• Left ventricular “tap”

  • Bruit over back


Coarctation

Management

  • Newborn with CHF

    • Emergency surgical repair

  • Infant

    • Semi-elective repair in uncontrolled hypertension

  • Older child

    • Balloon arterioplasty +/- stenting

    • Surgery on occasion

  • Failure to repair prior to adolescence recipe for life long hypertension


Cyanotic Congenital Heart Disease

  • “Blue” blood (deoxygenated hemoglobin) enters the arterial circulation

  • Systemic oxygen saturation is reduced

  • Cyanosis may or may not be clinically evident

    • 5g% deoxygenated HgB


Causes of Cyanosis

  • Respiratory

  • Cardiac

  • Hematologic

    • Polycythemia

    • Hemoglobins with decreased affinity

  • Neurologic

    • Decreased Respiratory drive


Cyanosis

  • Respiratory

  • Cardiac

    • Hyperoxic test – response to 100% O2

      • Lung disease should respond to 02

      • PO2 should rise to greater than 150 mmHg


Cyanotic Congenital Heart Disease

  • Increased pulmonary blood flow

    • Truncus arteriosus

    • Transposition of the great arteries

    • Total anomolous pulmonary venous return

  • Decreased pulmonary blood flow

    • Tetralogy of Fallot/pulmonary atresia

    • Tricuspid atresia

    • Critical pulmonary stenosis


Cyanotic Congenital Heart Disease

↑Pulmonary Blood Flow


d-Transposition


Normal Heart

Body

RA

RV

PA

AO

LV

LA

Lungs

Circulation is in “series”


d-Transposition

Circulation is in “parallel”

Body RA RV Ao

Lungs LA LV PA


d-Transposition

  • Circulation is in “parallel”

  • Need for mixing


TGA

Must bring oygenated blood into the systemic circulation

Great artery level shunt - PDA

Atrial level shunt – PFO

Prostaglandin E1 (PGE)

Re-opens and maintains patency of the ductus arteriosus

Balloon atrial septostomy (BAS)

Increase intracardiac shunting across the atrial septum


d-Transposition

Body RA RV Ao

PFO BAS PDA PGE

Lungs LA LV PA


Transposition

History

  • Presentation

    • Profound cyanosis shortly after birth (as duct closes)

    • Minimal or no murmur


TGA

Physical Examination

  • Profound cyanosis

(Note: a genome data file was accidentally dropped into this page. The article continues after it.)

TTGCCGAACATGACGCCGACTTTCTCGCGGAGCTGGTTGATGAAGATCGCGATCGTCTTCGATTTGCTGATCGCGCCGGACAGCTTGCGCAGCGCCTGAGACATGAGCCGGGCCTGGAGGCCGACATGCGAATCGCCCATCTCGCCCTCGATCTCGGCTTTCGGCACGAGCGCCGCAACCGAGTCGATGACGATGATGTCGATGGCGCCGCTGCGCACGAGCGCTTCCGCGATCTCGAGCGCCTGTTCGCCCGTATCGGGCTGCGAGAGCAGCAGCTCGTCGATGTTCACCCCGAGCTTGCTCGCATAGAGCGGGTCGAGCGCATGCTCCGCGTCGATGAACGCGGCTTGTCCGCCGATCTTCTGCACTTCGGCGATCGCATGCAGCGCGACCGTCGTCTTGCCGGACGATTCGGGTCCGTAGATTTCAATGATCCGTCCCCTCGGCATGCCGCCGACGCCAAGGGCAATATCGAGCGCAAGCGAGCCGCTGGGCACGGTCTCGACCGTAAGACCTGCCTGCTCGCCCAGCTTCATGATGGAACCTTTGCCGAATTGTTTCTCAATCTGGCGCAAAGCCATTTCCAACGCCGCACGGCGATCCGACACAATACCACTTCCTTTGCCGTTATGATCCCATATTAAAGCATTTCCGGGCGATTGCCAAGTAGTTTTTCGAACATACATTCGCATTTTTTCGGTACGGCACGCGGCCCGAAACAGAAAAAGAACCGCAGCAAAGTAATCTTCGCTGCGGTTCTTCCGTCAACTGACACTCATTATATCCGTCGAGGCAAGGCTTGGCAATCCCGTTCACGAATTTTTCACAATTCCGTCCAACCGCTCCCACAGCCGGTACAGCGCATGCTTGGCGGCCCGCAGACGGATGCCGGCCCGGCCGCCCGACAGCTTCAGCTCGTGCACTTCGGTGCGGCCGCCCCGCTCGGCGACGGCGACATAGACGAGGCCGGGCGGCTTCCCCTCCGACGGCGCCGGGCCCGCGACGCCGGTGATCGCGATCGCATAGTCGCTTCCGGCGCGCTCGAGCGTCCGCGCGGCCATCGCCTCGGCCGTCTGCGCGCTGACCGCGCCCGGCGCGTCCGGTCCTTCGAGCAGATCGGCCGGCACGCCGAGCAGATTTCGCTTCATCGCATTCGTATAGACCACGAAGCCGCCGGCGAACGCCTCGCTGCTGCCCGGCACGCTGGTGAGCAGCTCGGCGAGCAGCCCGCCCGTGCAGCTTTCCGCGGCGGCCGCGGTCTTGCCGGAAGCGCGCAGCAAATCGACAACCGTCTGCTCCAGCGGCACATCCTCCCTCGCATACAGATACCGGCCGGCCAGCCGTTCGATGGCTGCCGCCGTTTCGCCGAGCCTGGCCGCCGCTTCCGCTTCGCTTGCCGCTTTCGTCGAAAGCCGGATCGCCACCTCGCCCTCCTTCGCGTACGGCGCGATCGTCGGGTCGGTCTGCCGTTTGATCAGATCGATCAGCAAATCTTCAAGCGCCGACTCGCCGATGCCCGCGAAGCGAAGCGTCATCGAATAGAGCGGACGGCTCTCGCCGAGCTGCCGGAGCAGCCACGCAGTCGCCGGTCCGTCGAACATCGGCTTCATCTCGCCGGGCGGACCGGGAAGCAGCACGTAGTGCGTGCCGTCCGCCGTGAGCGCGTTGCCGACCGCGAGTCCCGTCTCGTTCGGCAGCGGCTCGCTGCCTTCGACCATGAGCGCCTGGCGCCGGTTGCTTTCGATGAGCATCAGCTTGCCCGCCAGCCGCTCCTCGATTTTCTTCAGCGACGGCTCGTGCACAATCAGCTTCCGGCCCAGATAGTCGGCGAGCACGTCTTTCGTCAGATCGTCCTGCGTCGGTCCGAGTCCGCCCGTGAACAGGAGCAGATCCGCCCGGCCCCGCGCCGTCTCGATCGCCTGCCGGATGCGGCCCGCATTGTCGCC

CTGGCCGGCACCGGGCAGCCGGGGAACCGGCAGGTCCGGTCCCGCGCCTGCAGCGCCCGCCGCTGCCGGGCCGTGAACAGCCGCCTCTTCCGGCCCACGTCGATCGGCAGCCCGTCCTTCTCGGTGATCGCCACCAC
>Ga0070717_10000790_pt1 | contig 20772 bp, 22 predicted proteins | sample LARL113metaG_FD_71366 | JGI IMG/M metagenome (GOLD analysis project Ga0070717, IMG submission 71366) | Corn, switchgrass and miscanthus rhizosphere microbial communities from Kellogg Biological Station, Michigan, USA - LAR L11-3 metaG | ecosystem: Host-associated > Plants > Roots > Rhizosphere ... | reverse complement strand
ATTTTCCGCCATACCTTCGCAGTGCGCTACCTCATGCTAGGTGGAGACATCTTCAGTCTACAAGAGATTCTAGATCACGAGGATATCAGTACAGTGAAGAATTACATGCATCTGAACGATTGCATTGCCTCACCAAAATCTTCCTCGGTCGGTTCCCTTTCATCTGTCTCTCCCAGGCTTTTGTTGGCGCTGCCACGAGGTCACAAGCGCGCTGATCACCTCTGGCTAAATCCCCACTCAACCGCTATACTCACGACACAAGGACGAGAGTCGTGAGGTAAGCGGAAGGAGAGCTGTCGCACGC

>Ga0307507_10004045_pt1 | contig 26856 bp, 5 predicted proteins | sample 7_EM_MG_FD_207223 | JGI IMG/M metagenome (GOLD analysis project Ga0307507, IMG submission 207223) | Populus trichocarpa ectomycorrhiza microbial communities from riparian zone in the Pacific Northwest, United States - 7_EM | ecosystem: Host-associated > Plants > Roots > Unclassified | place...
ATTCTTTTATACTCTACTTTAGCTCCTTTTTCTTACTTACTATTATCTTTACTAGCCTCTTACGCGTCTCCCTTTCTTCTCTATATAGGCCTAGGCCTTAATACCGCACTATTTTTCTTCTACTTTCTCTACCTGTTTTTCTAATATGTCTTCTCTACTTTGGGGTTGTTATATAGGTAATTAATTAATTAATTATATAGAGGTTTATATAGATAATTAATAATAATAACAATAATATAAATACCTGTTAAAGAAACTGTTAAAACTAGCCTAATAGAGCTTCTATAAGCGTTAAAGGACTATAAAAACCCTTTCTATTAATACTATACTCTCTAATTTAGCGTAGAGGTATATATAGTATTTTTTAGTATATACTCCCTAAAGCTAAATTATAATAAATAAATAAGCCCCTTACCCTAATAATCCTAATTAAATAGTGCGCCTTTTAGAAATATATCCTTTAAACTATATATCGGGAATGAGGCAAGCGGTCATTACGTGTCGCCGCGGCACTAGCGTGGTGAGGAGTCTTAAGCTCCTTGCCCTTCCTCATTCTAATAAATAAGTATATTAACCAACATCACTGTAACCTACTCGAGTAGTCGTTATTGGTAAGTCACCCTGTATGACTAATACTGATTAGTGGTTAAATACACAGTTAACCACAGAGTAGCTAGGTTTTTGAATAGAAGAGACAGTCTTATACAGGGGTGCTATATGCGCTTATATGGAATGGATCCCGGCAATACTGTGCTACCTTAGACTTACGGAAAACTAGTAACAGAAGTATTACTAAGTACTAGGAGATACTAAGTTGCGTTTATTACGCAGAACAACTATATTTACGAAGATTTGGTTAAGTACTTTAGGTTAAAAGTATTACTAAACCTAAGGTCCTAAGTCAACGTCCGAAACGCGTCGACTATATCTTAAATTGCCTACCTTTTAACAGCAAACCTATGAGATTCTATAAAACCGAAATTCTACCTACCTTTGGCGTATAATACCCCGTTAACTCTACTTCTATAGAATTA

• Right ventricular “tap”

  • Loud single S2

  • Little or no murmur


TGA

Management

  • Prostaglandins to maintain mixing

  • Balloon atrial septostomy

  • Arterial switch repair in first week


Balloon Atrial Septostomy


Total Anomalous Pulmonary Venous Return

Pulmonary veins communicate with systemic vein

Pulmonary veins fail to connect to left atrium


Total Anomalous Pulmonary Venous Return - Supracardiac

Pulmonary veins communicate with systemic vein

Pulmonary veins fail to connect to left atrium


Total Anomalous Pulmonary Venous Return - Infracardiac

Pulmonary veins fail to connect to left atrium

Pulmonary veins communicate with systemic vein


TAPVD

History

  • Presentation depends on presence or absence of obstruction to venous return

    • Infradiaphragmatic

      • Almost always obstructed

      • Cyanosis and respiratory distress shortly after birth

    • Cardiac or supracardiac

      • Rarely obstructed

      • Can present like big ASD with cyanosis

  • Not a PGE dependent lesion


TAPVD

Physical Examination

  • Variable cyanosis (again depends on obstruction)

  • Right ventricular “tap”

  • Wide split S2

  • Blowing systolic ejection murmur


TAPVD


TAPVD

Management

  • If severe cyanosis in newborn

    • Emergency surgical repair

  • Unobstructed

    • Semi-elective surgical repair when discovered


Truncus arteriosus

1. common, single outflow tract with pulmonary arteries originating from the ascending aorta

2. abnormal truncal valve

3. large VSD

4. not a PGE dependent lesion


Cyanotic Congenital Heart Disease

  • Decreased Pulmonary Blood Flow


Cyanotic Congenital Heart Disease - ↓ Pulmonary Flow

= RVOT Obstruction + Shunt


Cyanotic Congenital Heart Disease

Tetralogy of Fallot

1. Pulmonary stenosis

2. Overriding aorta

3. RVH

4. VSD

Generally not a PGE dependent lesion


Tetralogy of Fallot

History

  • Presentation depends on severity of PS

    • Severe stenosis

      • Cyanosis shortly after birth (as duct closes)

    • Mild stenosis

      • May present as heart murmur (from shortly after birth)


Tetralogy of Fallot

Physical Examination

  • Variable cyanosis (remember the 50g/l rule)

  • Right ventricular “tap”

  • Decreased P2 +/- ejection click

  • “Tearing”/harsh SEM


Tetralogy of Fallot

Management

  • Outside the newborn period, surgical repair if symptomatic

  • Elective repair at 6 months

  • Role for beta blockers to palliate hypercyanotic spells


Tetralogy of Fallot